In the first chapter of my book, “Behavioral Mathematics for Game AI,” I actually use Poker as a sort of “jumping off point” for a discussion on why decision-making in AI is an important part of the game design. I compare it to games such as Tic-Tac-Toe where the only decision is “if you want to not lose, move here,” Rock-Paper-Scissors where (for most people) the decision is essentially random, and Blackjack where your opponent (the dealer) has specific rules that he has to play by (i.e. < 17 hit, > 17 stand).
Poker, on the other hand (<- that's a joke), is interesting because your intelligent decisions have to incorporate the simple fact that the other player(s) is making intelligent decisions as well. It's not enough to look at your own hand and your own odds and make a decision from that. You have to take into account what the other player is doing and attempt to ferret out what he might be thinking. Conversely, your opponent must have the same perceptions of you and what it is you might be thinking and, therefore, holding in your hand.
Thankfully, there is no “perfect solution” that a Poker player can follow due to the imperfect information. However, in other games, there are “best options” that can be selected. If our agents always select the best options, not only do we run the risk of making them too difficult (“Boom! Head shot!) but they also all tend to look exactly the same. After all, put 100 people in the exact same complex situation and there will be plenty of different reactions. In fact, very few of them will choose what might be “the best” option. (I cover this extensively in Chapter 6 of my book, “Rational vs. Irrational Behavior.”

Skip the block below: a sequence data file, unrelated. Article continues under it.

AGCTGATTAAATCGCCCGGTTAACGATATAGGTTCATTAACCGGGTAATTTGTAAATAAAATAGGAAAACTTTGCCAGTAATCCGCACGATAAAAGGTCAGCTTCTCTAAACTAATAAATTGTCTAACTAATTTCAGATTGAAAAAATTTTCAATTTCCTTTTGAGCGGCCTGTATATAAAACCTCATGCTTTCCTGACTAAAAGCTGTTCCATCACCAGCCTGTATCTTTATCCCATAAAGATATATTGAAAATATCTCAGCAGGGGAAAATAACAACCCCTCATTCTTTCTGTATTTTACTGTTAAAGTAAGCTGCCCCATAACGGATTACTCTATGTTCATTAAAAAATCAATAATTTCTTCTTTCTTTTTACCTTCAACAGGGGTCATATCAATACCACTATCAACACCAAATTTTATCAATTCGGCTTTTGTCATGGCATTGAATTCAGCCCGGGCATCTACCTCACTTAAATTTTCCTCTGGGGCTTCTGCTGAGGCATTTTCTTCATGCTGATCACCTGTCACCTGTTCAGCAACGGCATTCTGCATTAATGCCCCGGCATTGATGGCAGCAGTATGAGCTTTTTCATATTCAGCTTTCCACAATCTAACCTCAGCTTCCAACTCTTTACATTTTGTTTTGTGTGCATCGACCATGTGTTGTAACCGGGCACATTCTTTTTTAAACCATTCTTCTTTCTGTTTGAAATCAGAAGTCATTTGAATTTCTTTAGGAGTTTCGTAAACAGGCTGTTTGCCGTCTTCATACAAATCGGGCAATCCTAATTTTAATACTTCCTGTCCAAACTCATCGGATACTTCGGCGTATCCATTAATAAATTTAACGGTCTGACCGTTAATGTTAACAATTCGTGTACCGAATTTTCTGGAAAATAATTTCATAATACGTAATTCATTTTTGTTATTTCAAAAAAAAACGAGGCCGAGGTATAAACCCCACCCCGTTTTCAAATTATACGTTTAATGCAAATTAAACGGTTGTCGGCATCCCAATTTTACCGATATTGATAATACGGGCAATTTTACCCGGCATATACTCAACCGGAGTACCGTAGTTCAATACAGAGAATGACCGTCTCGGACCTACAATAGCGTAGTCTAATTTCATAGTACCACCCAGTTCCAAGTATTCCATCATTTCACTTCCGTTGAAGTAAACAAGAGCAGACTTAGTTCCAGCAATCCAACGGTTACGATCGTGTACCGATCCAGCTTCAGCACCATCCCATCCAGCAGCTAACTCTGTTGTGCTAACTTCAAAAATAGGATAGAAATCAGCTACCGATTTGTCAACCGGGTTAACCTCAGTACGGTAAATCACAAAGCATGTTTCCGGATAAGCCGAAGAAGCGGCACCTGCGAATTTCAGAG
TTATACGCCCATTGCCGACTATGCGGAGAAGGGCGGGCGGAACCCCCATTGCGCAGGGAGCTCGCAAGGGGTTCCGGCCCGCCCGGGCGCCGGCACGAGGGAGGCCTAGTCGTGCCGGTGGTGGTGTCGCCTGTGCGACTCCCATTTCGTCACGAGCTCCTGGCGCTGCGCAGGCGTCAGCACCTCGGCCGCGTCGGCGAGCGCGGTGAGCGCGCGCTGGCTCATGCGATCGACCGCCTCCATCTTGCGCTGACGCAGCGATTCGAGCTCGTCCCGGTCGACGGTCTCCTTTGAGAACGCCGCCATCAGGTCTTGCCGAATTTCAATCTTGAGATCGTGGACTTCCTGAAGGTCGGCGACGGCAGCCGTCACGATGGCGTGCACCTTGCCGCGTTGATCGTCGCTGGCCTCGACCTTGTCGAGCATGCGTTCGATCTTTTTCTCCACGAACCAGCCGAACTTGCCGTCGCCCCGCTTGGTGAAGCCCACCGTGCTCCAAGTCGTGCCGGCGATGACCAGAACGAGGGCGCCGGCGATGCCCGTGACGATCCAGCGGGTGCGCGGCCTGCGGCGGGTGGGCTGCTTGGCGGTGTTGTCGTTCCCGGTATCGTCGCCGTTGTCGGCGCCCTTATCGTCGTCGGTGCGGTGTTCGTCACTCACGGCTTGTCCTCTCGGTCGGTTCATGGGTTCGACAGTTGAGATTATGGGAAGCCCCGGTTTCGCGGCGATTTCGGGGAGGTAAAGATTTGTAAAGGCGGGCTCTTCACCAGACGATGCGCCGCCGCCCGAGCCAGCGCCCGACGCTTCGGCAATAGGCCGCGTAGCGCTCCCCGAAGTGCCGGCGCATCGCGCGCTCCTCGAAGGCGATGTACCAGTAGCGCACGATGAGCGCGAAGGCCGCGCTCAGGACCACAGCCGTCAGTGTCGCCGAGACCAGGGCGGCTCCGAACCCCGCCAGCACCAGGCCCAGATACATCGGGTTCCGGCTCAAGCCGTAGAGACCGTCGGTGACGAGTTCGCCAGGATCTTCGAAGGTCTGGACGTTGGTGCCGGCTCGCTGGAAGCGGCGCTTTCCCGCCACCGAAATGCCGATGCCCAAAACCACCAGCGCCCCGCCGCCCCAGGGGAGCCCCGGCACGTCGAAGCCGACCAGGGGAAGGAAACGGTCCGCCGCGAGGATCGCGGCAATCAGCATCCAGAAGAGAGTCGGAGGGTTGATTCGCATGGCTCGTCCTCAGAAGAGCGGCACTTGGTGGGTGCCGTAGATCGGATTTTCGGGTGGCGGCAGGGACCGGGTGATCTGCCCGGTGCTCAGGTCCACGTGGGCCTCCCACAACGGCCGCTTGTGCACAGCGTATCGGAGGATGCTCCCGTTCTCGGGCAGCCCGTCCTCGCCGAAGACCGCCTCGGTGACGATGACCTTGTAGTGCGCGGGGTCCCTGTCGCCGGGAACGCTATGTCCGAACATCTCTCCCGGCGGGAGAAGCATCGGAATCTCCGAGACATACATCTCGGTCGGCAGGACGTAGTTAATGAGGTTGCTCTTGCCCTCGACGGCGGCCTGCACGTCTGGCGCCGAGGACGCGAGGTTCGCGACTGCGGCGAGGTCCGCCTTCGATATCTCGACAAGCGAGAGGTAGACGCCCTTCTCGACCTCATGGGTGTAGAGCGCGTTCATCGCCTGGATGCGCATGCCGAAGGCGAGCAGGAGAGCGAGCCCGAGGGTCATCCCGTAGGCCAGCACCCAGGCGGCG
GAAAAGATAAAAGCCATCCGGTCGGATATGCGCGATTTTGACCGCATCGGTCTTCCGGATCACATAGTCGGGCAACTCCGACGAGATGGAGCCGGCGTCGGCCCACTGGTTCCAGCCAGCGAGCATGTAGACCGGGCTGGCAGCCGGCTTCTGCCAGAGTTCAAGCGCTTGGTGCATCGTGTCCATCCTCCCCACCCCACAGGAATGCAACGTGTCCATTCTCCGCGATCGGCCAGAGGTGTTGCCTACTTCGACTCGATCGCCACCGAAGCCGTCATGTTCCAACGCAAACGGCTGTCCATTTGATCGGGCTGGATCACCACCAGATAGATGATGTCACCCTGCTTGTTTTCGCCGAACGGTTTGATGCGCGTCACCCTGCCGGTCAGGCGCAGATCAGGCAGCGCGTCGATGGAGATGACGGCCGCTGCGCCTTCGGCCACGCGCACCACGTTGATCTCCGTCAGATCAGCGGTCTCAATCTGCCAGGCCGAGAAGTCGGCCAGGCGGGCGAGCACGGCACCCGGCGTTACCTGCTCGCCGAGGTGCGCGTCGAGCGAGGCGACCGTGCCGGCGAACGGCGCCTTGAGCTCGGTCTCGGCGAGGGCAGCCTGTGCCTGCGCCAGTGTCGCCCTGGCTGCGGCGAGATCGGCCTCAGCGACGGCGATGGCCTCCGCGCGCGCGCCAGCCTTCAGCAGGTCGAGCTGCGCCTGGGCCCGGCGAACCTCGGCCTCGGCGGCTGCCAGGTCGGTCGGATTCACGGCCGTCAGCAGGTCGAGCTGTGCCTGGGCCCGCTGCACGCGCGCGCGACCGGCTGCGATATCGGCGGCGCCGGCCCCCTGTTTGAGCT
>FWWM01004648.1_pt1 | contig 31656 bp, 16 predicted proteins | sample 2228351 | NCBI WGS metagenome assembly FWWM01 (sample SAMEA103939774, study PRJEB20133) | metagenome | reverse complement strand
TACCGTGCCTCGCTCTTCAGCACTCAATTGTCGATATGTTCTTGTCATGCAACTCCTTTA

Our computerized AI algorithms, however, excel greatly at determining “the best” something. Whether it be an angle for a snooker shot (the author’s other example), a head shot, or the “shortest path” as determined by A*. After all, that is A*’s selling point… “it is guaranteed to return the shortest path if one exists.” Congratulations… you inhumanly perfect. Therefore, as the author points out in his article, generating intelligent-looking mistakes is a necessary challenge. Thankfully, in later chapters of “Behavioral Mathematics…” I propose a number of solutions to this problem that can be easily implemented.
Anyway, I find it an interesting quandary that we have to approach behavior from both sides. That is, how do we make our AI more intelligent… and, how do we make our AI less accurate? Kind of an odd position to be in, isn’t it?